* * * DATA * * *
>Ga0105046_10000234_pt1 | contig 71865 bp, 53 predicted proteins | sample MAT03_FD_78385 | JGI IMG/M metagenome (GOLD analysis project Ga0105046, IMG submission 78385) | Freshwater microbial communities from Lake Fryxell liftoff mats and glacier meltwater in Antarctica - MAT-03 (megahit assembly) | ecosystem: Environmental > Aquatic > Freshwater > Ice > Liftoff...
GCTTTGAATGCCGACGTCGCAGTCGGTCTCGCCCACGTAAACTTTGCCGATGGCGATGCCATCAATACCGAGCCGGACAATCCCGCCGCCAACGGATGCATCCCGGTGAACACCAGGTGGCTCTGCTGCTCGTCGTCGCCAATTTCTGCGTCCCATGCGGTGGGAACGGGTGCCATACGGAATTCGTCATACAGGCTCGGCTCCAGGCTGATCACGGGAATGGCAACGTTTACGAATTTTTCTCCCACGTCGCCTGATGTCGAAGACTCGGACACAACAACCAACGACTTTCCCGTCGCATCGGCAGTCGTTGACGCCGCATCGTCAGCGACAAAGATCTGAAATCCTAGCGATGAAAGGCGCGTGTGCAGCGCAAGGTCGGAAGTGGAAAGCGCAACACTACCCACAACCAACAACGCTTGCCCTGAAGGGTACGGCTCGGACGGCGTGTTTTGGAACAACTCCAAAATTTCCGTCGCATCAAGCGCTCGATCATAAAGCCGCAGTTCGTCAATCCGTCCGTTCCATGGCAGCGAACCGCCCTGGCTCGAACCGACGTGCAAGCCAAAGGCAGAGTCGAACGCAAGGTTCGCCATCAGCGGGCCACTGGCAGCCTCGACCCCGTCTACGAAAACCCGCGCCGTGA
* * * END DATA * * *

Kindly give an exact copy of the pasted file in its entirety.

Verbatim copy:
>Ga0105046_10000234_pt1 | contig 71865 bp, 53 predicted proteins | sample MAT03_FD_78385 | JGI IMG/M metagenome (GOLD analysis project Ga0105046, IMG submission 78385) | Freshwater microbial communities from Lake Fryxell liftoff mats and glacier meltwater in Antarctica - MAT-03 (megahit assembly) | ecosystem: Environmental > Aquatic > Freshwater > Ice > Liftoff...
GCTTTGAATGCCGACGTCGCAGTCGGTCTCGCCCACGTAAACTTTGCCGATGGCGATGCCATCAATACCGAGCCGGACAATCCCGCCGCCAACGGATGCATCCCGGTGAACACCAGGTGGCTCTGCTGCTCGTCGTCGCCAATTTCTGCGTCCCATGCGGTGGGAACGGGTGCCATACGGAATTCGTCATACAGGCTCGGCTCCAGGCTGATCACGGGAATGGCAACGTTTACGAATTTTTCTCCCACGTCGCCTGATGTCGAAGACTCGGACACAACAACCAACGACTTTCCCGTCGCATCGGCAGTCGTTGACGCCGCATCGTCAGCGACAAAGATCTGAAATCCTAGCGATGAAAGGCGCGTGTGCAGCGCAAGGTCGGAAGTGGAAAGCGCAACACTACCCACAACCAACAACGCTTGCCCTGAAGGGTACGGCTCGGACGGCGTGTTTTGGAACAACTCCAAAATTTCCGTCGCATCAAGCGCTCGATCATAAAGCCGCAGTTCGTCAATCCGTCCGTTCCATGGCAGCGAACCGCCCTGGCTCGAACCGACGTGCAAGCCAAAGGCAGAGTCGAACGCAAGGTTCGCCATCAGCGGGCCACTGGCAGCCTCGACCCCGTCTACGAAAACCCGCGCCGTGA